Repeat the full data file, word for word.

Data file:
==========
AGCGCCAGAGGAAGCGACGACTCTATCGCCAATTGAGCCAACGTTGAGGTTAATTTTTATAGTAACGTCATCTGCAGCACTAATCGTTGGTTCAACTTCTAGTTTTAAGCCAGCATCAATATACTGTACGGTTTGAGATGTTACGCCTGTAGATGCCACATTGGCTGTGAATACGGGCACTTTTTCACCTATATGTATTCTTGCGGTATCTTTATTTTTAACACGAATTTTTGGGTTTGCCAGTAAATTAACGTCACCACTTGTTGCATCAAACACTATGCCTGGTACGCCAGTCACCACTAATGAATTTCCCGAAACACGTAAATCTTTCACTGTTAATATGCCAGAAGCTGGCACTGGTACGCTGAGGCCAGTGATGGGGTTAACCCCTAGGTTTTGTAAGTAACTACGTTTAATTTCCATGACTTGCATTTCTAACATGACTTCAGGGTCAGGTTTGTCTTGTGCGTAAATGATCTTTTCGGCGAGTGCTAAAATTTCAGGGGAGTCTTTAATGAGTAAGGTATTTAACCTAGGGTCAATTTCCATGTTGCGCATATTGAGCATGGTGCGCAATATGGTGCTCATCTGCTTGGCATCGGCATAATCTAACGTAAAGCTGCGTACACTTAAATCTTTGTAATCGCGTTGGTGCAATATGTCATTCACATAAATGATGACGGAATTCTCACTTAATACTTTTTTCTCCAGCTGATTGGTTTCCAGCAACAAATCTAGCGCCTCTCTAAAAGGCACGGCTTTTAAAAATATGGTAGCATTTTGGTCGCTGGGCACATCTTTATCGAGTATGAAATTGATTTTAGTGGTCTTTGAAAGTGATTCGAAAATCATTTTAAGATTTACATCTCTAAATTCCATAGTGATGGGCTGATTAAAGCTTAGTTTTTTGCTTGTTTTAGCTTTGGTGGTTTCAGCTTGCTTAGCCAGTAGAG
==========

AGCGCCAGAGGAAGCGACGACTCTATCGCCAATTGAGCCAACGTTGAGGTTAATTTTTATAGTAACGTCATCTGCAGCACTAATCGTTGGTTCAACTTCTAGTTTTAAGCCAGCATCAATATACTGTACGGTTTGAGATGTTACGCCTGTAGATGCCACATTGGCTGTGAATACGGGCACTTTTTCACCTATATGTATTCTTGCGGTATCTTTATTTTTAACACGAATTTTTGGGTTTGCCAGTAAATTAACGTCACCACTTGTTGCATCAAACACTATGCCTGGTACGCCAGTCACCACTAATGAATTTCCCGAAACACGTAAATCTTTCACTGTTAATATGCCAGAAGCTGGCACTGGTACGCTGAGGCCAGTGATGGGGTTAACCCCTAGGTTTTGTAAGTAACTACGTTTAATTTCCATGACTTGCATTTCTAACATGACTTCAGGGTCAGGTTTGTCTTGTGCGTAAATGATCTTTTCGGCGAGTGCTAAAATTTCAGGGGAGTCTTTAATGAGTAAGGTATTTAACCTAGGGTCAATTTCCATGTTGCGCATATTGAGCATGGTGCGCAATATGGTGCTCATCTGCTTGGCATCGGCATAATCTAACGTAAAGCTGCGTACACTTAAATCTTTGTAATCGCGTTGGTGCAATATGTCATTCACATAAATGATGACGGAATTCTCACTTAATACTTTTTTCTCCAGCTGATTGGTTTCCAGCAACAAATCTAGCGCCTCTCTAAAAGGCACGGCTTTTAAAAATATGGTAGCATTTTGGTCGCTGGGCACATCTTTATCGAGTATGAAATTGATTTTAGTGGTCTTTGAAAGTGATTCGAAAATCATTTTAAGATTTACATCTCTAAATTCCATAGTGATGGGCTGATTAAAGCTTAGTTTTTTGCTTGTTTTAGCTTTGGTGGTTTCAGCTTGCTTAGCCAGTAGAG